John Isaacs
Personal information
Born(1915-09-15)September 15, 1915
Rio Sidra, Panama
DiedJanuary 26, 2009(2009-01-26) (aged 93)
Bronx, New York, U.S.
Listed height6 ft 3 in (1.91 m)
Listed weight190 lb (86 kg)
Career information
High schoolTextile (Manhattan, New York)
Career history
1935–1936St. Peter Claver Penguins
1935–1936New York Harlem Giants
1936–1937New York Collegians
1936–1943New York Rens
1941–1942Philadelphia Toppers
1941–1947Washington Bears
1942–1945Long Island Grumans
1943–1944Harlem Globetrotters
1946–1947Hazleton Mountaineers
1947–1949Utica Olympics
1948–1949Brooklyn Gothams
1949Dayton Rens
1950–1951Saratoga Harlem Yankees
1950–1951Glen Falls / Saratoga
Career highlights and awards
  • WPBT champion (1939, 1943)
Basketball Hall of Fame as player

John William Isaacs (September 15, 1915 – January 26, 2009)[1] was a Panamanian-American professional basketball player. Born in Panama but raised in New York City,[2] he was a member of the New York Renaissance, the Washington Bears, and various other teams.[3]

Life and career

Isaacs was born in 1915 in Panama to a Jamaican father and a Panamanian mother. He grew up bilingual in Harlem, speakingh English.[4] Isaacs was a 6'3", 190 lbs. guard who led the basketball team at Textile High School (later Charles Evans Hughes High School) to a title in the 1935 New York City High School Basketball championship with all-City honors for himself. Offered a professional contract by Bob Douglas, owner of the Harlem-based, all-African American New York Renaissance basketball team, he accepted the offer, but only after getting approval from his mother.[2]

With the Rens, Isaacs led the team to season records of 122–19, 121–19, and 127–15.[2] The team won the first World Professional Basketball Tournament, held in 1939 at Chicago Stadium and sponsored by the Chicago Herald American, with the team making it to the finals by beating the Harlem Globetrotters of Chicago 27–23, to face the Oshkosh All-Stars, who lost to the Rens 34–25 in the tournament final.[5] Isaacs won a second title in 1943 with the Washington Bears, again defeating Oshkosh.[2] Isaacs scored a game-high 11 points to lead the Bears to a 43–31 win and their first title.[6] Paid $175 per month, plus expenses, to play basketball. Isaacs supplemented his professional salary with jobs on the assembly line at Grumman Aircraft and at New York Life Insurance during the off season.[4]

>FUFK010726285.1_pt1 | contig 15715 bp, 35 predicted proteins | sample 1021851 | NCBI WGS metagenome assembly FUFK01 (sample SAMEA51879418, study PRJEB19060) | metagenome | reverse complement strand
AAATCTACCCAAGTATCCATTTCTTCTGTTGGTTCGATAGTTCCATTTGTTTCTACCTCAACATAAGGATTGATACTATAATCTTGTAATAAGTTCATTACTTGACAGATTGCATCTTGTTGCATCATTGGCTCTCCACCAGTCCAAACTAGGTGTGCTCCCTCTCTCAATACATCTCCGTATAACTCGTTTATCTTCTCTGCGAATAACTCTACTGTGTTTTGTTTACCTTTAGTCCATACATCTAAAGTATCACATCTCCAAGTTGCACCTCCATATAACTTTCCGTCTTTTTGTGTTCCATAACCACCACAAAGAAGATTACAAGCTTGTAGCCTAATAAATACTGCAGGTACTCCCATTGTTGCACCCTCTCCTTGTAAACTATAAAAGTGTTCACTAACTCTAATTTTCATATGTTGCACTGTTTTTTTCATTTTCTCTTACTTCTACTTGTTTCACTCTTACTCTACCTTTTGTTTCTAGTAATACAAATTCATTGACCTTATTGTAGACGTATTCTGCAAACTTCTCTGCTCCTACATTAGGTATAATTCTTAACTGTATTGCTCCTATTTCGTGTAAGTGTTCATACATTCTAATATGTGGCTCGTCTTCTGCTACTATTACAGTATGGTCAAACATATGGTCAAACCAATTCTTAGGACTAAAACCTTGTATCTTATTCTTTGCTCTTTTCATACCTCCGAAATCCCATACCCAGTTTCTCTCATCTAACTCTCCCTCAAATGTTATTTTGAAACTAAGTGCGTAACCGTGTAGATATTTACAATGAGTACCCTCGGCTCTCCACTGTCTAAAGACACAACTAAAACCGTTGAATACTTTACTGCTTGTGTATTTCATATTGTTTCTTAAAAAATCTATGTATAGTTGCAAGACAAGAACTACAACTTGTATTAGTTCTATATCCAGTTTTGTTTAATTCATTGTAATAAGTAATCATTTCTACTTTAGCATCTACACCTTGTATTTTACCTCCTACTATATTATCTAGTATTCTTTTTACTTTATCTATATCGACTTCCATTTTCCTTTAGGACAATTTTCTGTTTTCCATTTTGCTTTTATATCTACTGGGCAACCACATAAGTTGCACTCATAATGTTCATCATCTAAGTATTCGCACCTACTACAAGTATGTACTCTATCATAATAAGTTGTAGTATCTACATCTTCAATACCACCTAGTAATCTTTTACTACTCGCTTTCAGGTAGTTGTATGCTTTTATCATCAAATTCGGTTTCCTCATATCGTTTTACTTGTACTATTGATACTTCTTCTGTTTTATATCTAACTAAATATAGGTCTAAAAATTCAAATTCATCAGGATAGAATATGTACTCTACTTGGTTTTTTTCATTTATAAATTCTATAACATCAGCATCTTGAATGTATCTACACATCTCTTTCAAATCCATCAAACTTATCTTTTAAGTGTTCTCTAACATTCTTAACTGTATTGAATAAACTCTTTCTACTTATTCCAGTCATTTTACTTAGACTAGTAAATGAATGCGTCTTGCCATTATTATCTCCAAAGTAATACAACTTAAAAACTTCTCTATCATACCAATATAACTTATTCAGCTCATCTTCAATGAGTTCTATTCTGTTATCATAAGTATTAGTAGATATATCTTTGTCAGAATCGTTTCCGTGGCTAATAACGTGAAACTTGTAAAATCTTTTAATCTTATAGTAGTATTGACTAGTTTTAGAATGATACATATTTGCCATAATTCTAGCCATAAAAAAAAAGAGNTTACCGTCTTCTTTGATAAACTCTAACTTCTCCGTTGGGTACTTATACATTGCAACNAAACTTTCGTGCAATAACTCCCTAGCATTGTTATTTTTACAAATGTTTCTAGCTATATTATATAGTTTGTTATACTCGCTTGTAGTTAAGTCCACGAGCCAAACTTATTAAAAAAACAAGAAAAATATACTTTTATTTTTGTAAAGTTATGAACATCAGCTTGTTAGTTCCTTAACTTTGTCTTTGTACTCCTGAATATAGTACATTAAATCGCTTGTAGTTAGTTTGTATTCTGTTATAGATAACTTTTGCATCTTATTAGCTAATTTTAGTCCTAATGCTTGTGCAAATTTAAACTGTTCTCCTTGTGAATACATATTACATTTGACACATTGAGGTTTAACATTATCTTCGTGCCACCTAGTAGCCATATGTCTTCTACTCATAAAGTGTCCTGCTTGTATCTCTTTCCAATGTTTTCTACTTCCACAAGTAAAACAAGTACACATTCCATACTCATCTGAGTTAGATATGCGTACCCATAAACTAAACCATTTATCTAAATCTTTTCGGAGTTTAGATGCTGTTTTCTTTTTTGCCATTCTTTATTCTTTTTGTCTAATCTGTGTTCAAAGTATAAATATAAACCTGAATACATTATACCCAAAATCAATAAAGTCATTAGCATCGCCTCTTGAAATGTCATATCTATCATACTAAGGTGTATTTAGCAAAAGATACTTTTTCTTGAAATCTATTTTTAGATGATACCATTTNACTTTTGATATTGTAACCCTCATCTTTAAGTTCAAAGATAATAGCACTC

Isaacs played with several other all-black professional basketball teams after his time with the Rens and Bears, including the Manhattan Nationals, Hazleton Mountaineers of the Eastern Professional Basketball League, and Utica Olympics of the New York State Professional Basketball League), and in the American Basketball League with Brooklyn and Saratoga.[2] He became a coach and mentor after he retired. Chris Mullin admitted that he was one of his disciples.[7]

Long after retiring from professional sports, Isaacs won medals at the New York State Senior Games in tennis, Frisbee, softball throwing, as well as in basketball.[4]

On February 14, 2015, Isaacs was announced as a member of that year's induction class of the Naismith Memorial Basketball Hall of Fame. He formally entered the Hall on September 11.[8]


  1. ^[permanent dead link]
  2. ^ a b c d e Claude Johnson. "Harlem When". SLAM Magazine Online. January 26, 2009. Retrieved on January 28, 2009.
  3. ^ "John 'Boy Wonder' Isaacs". Black Fives. Retrieved on January 28, 2009.
  4. ^ a b c Steptoe, Sonja. "Meet An Ageless Wonder: John Isaacs, 75, is a hero on and off the court", Sports Illustrated, December 24, 1990. Accessed January 29, 2009.
  5. ^ via Associated Press, "RENAISSANCE IN FINAL; Beats Chicagoans as Celtics Lose in Pro Basketball", The New York Times, March 28, 1939. Accessed January 29, 2009.
  6. ^ Mallozzi, Vincent M. "A Living Wonder of the Harlem Renaissance Five", The New York Times, March 9, 1997. Accessed January 29, 2009.
  7. ^ John Isaacs Career Retrospective
  8. ^ "Five Direct-Elect Members Announced for the Class of 2015 by the Naismith Memorial Basketball Hall of Fame" (Press release). Naismith Memorial Basketball Hall of Fame. February 14, 2015. Archived from the original on February 14, 2015. Retrieved February 14, 2015.